Baja California, home to one of the most lucrative U.S. points of entry (POE), appears to have cooled, depending on what numbers are analyzed; if Mexican government numbers are used, drug-related homicides increased by 11.6 percent, from 484 in 2009 to 540 in 2010. On the other hand, when the Mexican newspaper Reforma’s count is used, homicides dropped from 320 in 2009 to 315 in 2010. Both sets of data show a clear drop after a spike in 2008 when a faction led by Eduardo Garcia Simental, alias ‘El Teo,’ split from the remnants of the Tijuana Cartel led by Fernando Sanchez Arellano, alias ‘El Ingeniero.’

Anecdotal evidence strongly suggests that Baja California citizens feel safer despite the recent increase, suggesting that what might be most important is not the year-to-year change but the memory of how bad things can get. An 11.6 percent increase is mild compared to the 292 percent increase they experienced from 2007-08.

Following the arrests of Garcia and his top leadership in early 2010, Fernando Sanchez Arellano appears to have negotiated a truce with the Sinaloa Cartel’s Ismael Zambada Garcia, alias ‘El Mayo,’ to the benefit of both illicit networks and the safety of Baja California citizens.

How long this agreement lasts probably depends on the abilities of both groups to consolidate their power bases throughout Baja and the creation of any power imbalances during this process. The Sinaloa Cartel appears to have learned an operational lesson from its bloody split with the BLO and is annexing the Teo cells in Baja to prevent them from attaining an independent power base.

The state of Sinaloa, meanwhile, is racked with drug violence, due to the battle between the Sinaloa Cartel and the Beltran Leyva Organization and the weakening of Familia Michoacana, as Shirk and Rios describe. The Pacific coastline of Sinaloa and Guerrero represent excellent climate for marijuana/poppy cultivation, wide-open coastline for maritime drug shipments from the Andes and valuable territory worth fighting for.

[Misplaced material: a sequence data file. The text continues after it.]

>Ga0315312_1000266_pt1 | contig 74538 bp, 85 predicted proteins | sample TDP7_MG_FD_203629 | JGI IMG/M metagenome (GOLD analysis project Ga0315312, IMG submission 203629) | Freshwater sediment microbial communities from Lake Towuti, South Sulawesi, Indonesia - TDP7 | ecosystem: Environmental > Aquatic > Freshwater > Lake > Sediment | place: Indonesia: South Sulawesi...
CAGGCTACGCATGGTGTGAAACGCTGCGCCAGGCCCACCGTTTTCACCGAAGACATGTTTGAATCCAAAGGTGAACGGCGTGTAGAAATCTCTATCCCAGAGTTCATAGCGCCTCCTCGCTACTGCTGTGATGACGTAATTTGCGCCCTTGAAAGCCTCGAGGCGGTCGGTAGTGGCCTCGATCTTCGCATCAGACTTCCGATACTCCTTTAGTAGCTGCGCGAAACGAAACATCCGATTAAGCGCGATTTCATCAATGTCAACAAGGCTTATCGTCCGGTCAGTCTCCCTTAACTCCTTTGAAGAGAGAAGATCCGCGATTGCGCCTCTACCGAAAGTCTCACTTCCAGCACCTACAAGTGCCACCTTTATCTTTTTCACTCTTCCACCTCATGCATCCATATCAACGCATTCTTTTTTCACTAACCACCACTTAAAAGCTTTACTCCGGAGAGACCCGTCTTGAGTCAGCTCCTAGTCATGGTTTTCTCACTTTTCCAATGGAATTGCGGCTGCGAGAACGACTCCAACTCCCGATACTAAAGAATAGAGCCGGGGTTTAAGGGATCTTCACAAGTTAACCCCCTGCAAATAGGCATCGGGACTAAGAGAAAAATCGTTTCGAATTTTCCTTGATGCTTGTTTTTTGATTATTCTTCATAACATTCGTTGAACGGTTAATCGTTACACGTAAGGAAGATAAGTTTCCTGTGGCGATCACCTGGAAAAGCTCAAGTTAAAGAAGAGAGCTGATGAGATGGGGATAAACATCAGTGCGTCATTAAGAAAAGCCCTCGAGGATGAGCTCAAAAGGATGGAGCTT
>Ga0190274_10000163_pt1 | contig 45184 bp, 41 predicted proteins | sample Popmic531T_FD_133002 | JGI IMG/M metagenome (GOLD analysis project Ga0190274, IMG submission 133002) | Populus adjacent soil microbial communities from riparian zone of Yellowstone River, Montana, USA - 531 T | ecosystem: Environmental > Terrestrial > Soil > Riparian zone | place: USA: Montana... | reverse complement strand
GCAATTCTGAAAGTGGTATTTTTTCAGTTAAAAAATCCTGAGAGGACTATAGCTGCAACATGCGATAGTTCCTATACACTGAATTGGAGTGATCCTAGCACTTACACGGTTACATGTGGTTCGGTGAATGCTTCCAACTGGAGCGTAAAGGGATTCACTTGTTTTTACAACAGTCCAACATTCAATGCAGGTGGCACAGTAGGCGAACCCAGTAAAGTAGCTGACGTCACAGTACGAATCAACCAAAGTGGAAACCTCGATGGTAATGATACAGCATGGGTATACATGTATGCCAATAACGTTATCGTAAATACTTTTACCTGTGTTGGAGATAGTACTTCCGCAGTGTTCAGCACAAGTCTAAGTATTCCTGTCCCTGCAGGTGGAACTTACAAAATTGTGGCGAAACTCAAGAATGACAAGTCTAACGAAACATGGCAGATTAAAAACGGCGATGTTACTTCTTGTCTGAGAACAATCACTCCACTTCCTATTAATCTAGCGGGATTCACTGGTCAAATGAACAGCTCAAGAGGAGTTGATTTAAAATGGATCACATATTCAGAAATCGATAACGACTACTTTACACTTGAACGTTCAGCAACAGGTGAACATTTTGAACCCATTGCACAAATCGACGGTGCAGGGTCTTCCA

Overall rates of violence appear poised to continue their upward trend into 2011, barring a dramatic change, for example, an electoral victory of the Institutional Revolutionary Party (Partido Revolucionario Institucional – PRI) combined with a negotiated peace agreement between the Mexican government and cartels.

But even if the PRI wins, a pact appears incredibly unlikely. Recent polls indicate that 49 percent of Mexican citizens believe the current strategy is a failure. While they may say that for the polls and local elections, when the push comes to the shove of national elections and the control of the military and federal police forces, Mexican citizens are likely to support candidates that will “stay the course,” unless a viable alternative is proposed.

*Jones is a PhD candidate at the University of California Irvine. He’s currently doing field work in Tijuana, Mexico.